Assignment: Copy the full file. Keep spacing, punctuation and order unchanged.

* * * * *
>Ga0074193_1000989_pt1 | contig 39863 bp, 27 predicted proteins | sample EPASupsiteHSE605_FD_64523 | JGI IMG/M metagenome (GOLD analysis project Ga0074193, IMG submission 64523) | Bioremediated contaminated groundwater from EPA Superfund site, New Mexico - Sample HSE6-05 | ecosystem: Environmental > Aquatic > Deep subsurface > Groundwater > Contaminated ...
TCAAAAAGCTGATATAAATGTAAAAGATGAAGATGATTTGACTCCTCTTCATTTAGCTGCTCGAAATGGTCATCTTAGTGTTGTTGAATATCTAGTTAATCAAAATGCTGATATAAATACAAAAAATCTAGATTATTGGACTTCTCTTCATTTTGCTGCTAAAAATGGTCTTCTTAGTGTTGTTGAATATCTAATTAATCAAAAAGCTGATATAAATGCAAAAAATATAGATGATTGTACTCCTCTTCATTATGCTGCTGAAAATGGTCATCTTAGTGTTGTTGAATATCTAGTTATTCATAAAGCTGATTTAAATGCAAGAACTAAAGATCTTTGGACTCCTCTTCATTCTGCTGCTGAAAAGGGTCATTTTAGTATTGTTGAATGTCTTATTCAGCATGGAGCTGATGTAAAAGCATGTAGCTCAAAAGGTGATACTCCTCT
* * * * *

>Ga0074193_1000989_pt1 | contig 39863 bp, 27 predicted proteins | sample EPASupsiteHSE605_FD_64523 | JGI IMG/M metagenome (GOLD analysis project Ga0074193, IMG submission 64523) | Bioremediated contaminated groundwater from EPA Superfund site, New Mexico - Sample HSE6-05 | ecosystem: Environmental > Aquatic > Deep subsurface > Groundwater > Contaminated ...
TCAAAAAGCTGATATAAATGTAAAAGATGAAGATGATTTGACTCCTCTTCATTTAGCTGCTCGAAATGGTCATCTTAGTGTTGTTGAATATCTAGTTAATCAAAATGCTGATATAAATACAAAAAATCTAGATTATTGGACTTCTCTTCATTTTGCTGCTAAAAATGGTCTTCTTAGTGTTGTTGAATATCTAATTAATCAAAAAGCTGATATAAATGCAAAAAATATAGATGATTGTACTCCTCTTCATTATGCTGCTGAAAATGGTCATCTTAGTGTTGTTGAATATCTAGTTATTCATAAAGCTGATTTAAATGCAAGAACTAAAGATCTTTGGACTCCTCTTCATTCTGCTGCTGAAAAGGGTCATTTTAGTATTGTTGAATGTCTTATTCAGCATGGAGCTGATGTAAAAGCATGTAGCTCAAAAGGTGATACTCCTCT